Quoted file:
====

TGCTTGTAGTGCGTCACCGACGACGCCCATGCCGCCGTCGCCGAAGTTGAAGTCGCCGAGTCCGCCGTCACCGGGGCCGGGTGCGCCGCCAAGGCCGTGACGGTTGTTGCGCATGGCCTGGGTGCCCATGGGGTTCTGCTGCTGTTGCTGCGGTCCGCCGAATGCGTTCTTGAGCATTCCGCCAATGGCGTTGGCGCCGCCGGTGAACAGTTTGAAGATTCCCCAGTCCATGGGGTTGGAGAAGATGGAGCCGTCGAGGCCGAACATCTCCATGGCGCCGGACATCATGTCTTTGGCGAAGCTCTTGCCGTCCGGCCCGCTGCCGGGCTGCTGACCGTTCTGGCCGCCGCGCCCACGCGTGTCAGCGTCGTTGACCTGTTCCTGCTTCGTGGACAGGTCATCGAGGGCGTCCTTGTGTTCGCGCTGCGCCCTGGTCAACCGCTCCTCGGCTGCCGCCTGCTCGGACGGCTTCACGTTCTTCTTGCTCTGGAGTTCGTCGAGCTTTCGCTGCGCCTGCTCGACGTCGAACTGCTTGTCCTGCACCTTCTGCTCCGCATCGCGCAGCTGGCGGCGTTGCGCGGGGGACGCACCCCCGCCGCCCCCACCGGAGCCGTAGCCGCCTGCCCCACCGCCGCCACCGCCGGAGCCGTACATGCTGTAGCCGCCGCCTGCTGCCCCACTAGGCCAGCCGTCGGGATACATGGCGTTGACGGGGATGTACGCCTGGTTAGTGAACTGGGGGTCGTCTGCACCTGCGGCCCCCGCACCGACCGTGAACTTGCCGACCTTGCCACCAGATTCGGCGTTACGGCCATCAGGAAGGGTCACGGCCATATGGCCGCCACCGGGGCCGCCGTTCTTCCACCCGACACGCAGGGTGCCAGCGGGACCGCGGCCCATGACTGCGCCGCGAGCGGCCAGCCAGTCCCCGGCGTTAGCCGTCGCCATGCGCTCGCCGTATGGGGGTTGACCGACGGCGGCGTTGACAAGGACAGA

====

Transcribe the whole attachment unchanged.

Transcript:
TGCTTGTAGTGCGTCACCGACGACGCCCATGCCGCCGTCGCCGAAGTTGAAGTCGCCGAGTCCGCCGTCACCGGGGCCGGGTGCGCCGCCAAGGCCGTGACGGTTGTTGCGCATGGCCTGGGTGCCCATGGGGTTCTGCTGCTGTTGCTGCGGTCCGCCGAATGCGTTCTTGAGCATTCCGCCAATGGCGTTGGCGCCGCCGGTGAACAGTTTGAAGATTCCCCAGTCCATGGGGTTGGAGAAGATGGAGCCGTCGAGGCCGAACATCTCCATGGCGCCGGACATCATGTCTTTGGCGAAGCTCTTGCCGTCCGGCCCGCTGCCGGGCTGCTGACCGTTCTGGCCGCCGCGCCCACGCGTGTCAGCGTCGTTGACCTGTTCCTGCTTCGTGGACAGGTCATCGAGGGCGTCCTTGTGTTCGCGCTGCGCCCTGGTCAACCGCTCCTCGGCTGCCGCCTGCTCGGACGGCTTCACGTTCTTCTTGCTCTGGAGTTCGTCGAGCTTTCGCTGCGCCTGCTCGACGTCGAACTGCTTGTCCTGCACCTTCTGCTCCGCATCGCGCAGCTGGCGGCGTTGCGCGGGGGACGCACCCCCGCCGCCCCCACCGGAGCCGTAGCCGCCTGCCCCACCGCCGCCACCGCCGGAGCCGTACATGCTGTAGCCGCCGCCTGCTGCCCCACTAGGCCAGCCGTCGGGATACATGGCGTTGACGGGGATGTACGCCTGGTTAGTGAACTGGGGGTCGTCTGCACCTGCGGCCCCCGCACCGACCGTGAACTTGCCGACCTTGCCACCAGATTCGGCGTTACGGCCATCAGGAAGGGTCACGGCCATATGGCCGCCACCGGGGCCGCCGTTCTTCCACCCGACACGCAGGGTGCCAGCGGGACCGCGGCCCATGACTGCGCCGCGAGCGGCCAGCCAGTCCCCGGCGTTAGCCGTCGCCATGCGCTCGCCGTATGGGGGTTGACCGACGGCGGCGTTGACAAGGACAGA